Whatever our primary vocations may be, Rita’s example demonstrates prayerful long-suffering we would do well to imitate. But, in particular, those experiencing trouble in their marriages find a friend in this powerful intercessor. Let us ask St. Rita to intervene at the throne of God for all those struggling with difficult situations in their married life.

St. Rita, pray for us!


“Fulfillment of All Desire” Still Inspiring

More than half a decade after its publication, The Fulfillment of All Desire is still introducing readers to the spiritual treasury of the Church’s teaching on prayer. One of those readers, Brett Metzler, credits Ralph Martin’s book with leading him to the seminary.

Now a seminarian at St. Joseph’s in Covington, LA, Metzler learned how to articulate his desire for God and discern a call to the priesthood while reading Fulfillment during his college years.

CBS Dallas/Fort Worth published a lovely article on Metzler’s experience as a seminarian. Read the full story here.

Will Francis Reunite East and West? (Part 2)

In addition to the Patriarch Bartholomew’s presence, other Orthodox prelates similarly excited media comment with their attendance at Pope Francis’ installation.

This was particularly true of the Metropolitan Hilarion Aleyev of Volokolamsk, who represented the Patriarch of Moscow, Kyril, and has been in charge of the Russian Orthodox Church’s ecumenical affairs. He is well known in Rome and had often met with Pope Benedict and given important addresses encouraging Catholics and Orthodox to become allies in a common struggle to recover Europe’s Christian patrimony. He has spelled out in realistic terms the common ground that exists for Catholic-Orthodox cooperation:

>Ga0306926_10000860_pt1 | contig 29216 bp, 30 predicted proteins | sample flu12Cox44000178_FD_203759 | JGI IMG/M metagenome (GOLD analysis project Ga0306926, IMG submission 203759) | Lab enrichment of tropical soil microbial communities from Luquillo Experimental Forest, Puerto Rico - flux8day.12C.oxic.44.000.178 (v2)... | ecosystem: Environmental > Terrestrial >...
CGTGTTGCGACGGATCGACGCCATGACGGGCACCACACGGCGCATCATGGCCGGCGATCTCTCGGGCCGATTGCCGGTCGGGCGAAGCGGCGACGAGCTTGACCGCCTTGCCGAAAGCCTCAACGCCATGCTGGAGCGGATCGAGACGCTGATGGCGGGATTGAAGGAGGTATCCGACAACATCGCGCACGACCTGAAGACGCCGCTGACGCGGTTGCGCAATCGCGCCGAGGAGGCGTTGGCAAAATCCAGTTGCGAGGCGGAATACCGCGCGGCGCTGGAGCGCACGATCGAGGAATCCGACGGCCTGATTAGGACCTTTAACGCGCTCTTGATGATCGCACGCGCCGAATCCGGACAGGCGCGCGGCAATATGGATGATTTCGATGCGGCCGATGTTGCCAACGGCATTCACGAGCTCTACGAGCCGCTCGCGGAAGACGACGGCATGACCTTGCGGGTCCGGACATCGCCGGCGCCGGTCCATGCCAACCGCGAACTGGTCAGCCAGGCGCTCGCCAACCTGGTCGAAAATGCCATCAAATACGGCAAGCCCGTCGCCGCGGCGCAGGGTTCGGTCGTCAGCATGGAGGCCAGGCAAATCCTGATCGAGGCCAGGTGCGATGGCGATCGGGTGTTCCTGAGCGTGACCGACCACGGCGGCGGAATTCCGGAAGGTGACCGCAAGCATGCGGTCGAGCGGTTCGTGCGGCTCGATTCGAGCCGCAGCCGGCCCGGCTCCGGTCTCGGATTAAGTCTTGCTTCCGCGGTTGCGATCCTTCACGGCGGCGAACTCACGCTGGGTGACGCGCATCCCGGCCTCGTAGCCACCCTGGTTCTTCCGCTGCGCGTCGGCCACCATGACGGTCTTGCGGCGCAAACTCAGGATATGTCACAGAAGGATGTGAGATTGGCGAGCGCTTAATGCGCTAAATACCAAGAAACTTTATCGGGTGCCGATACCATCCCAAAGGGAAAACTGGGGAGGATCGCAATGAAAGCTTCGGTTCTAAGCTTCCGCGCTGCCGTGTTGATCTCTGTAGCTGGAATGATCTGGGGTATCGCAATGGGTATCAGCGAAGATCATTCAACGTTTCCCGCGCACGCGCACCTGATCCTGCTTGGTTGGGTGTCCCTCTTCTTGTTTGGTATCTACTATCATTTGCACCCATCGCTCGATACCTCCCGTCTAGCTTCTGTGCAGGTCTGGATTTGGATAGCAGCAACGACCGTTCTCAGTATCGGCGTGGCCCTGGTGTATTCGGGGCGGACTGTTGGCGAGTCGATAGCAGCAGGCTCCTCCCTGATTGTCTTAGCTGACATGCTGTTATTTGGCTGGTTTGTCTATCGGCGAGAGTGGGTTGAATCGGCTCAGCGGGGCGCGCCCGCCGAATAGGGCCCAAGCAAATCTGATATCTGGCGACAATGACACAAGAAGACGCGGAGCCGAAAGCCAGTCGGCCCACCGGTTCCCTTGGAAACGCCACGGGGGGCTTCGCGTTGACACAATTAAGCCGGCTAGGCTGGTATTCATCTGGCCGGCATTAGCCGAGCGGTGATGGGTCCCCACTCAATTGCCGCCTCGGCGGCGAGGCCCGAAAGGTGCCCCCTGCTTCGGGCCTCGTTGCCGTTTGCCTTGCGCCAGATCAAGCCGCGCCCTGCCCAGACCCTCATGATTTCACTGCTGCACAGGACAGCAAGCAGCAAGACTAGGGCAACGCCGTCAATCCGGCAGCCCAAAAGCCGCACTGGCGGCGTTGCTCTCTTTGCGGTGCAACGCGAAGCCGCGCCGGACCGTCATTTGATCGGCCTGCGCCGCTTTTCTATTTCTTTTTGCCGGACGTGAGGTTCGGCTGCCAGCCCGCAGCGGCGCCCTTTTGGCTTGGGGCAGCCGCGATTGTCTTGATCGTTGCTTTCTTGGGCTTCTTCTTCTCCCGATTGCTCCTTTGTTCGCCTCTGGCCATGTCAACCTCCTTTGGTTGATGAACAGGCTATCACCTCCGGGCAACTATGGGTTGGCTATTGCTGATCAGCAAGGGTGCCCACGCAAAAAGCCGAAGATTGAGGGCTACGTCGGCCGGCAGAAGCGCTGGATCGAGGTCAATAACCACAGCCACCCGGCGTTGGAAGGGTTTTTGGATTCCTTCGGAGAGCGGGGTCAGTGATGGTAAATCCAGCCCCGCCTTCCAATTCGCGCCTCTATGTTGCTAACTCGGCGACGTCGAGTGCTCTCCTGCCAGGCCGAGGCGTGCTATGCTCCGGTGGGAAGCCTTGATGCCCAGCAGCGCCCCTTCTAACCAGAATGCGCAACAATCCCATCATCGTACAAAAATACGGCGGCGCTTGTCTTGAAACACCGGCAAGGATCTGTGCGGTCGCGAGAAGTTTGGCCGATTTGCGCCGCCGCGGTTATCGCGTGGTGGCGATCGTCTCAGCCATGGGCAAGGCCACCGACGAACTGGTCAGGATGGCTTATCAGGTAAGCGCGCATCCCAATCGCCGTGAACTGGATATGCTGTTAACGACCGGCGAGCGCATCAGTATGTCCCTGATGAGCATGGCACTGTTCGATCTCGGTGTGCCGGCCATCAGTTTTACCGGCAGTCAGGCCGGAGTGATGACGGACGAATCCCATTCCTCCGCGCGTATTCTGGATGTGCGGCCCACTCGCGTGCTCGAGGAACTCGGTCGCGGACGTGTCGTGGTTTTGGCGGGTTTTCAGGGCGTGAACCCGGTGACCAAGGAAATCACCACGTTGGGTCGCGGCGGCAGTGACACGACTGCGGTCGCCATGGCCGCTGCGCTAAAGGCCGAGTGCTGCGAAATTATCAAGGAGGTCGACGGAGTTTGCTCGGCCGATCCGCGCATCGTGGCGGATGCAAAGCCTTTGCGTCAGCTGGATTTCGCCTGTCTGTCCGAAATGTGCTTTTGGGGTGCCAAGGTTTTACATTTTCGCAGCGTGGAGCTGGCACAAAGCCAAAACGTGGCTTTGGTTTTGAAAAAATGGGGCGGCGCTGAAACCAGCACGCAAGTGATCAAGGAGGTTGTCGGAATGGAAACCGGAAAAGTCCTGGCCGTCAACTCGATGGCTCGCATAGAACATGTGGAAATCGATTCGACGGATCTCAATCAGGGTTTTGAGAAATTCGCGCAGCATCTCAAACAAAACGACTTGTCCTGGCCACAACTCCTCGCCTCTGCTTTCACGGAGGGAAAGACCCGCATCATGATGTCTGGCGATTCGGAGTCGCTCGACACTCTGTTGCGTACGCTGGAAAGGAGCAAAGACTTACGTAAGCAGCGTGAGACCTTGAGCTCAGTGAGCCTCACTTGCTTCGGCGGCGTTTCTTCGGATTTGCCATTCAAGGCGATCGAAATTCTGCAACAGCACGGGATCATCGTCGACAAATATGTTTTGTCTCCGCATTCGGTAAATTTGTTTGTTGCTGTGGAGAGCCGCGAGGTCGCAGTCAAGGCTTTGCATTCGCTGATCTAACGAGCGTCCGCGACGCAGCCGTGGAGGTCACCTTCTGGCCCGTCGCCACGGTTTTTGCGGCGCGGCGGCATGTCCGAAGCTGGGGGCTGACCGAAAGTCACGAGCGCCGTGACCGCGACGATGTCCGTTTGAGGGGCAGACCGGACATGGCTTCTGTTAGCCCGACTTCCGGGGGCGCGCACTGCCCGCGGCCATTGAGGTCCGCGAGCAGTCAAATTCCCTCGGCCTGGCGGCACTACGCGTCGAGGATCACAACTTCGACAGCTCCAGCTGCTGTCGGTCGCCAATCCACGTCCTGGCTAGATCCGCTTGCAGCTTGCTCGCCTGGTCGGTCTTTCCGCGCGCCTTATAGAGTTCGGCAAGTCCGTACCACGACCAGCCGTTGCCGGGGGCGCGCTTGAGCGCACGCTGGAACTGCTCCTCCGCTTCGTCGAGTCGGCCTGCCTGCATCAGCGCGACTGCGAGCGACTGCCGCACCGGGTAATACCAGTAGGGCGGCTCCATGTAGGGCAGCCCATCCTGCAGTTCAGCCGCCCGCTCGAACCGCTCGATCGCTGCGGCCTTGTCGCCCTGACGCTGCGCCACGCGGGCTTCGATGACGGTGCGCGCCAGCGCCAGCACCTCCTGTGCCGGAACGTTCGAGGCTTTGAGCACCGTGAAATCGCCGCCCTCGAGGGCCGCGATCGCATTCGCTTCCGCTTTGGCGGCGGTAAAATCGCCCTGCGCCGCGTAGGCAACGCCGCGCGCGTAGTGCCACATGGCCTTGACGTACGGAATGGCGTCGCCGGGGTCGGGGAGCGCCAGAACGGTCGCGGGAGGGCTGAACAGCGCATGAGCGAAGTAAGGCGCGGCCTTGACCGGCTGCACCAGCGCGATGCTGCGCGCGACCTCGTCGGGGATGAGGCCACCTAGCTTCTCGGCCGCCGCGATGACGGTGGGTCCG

They are first and foremost the challenges of a godless world, which is equally hostile today to Orthodox believers and Catholics, the challenge of moral corruption, family decay, the abandonment by many people in traditionally Orthodox countries of the traditional family structure, liberalism in theology and morals, which is eroding the Christian community from within. I would like to stress, once more, that there are well-known doctrinal differences between the Orthodox and Catholic faiths, but there are also common positions in regard to morality and social issues which today, are not shared by many of the representatives of liberal Protestantism…Therefore, cooperation is first and foremost necessary between the Orthodox and Catholic Christians—and that is what I call a strategic alliance. (quoted in Inside the Vatican, March 2013)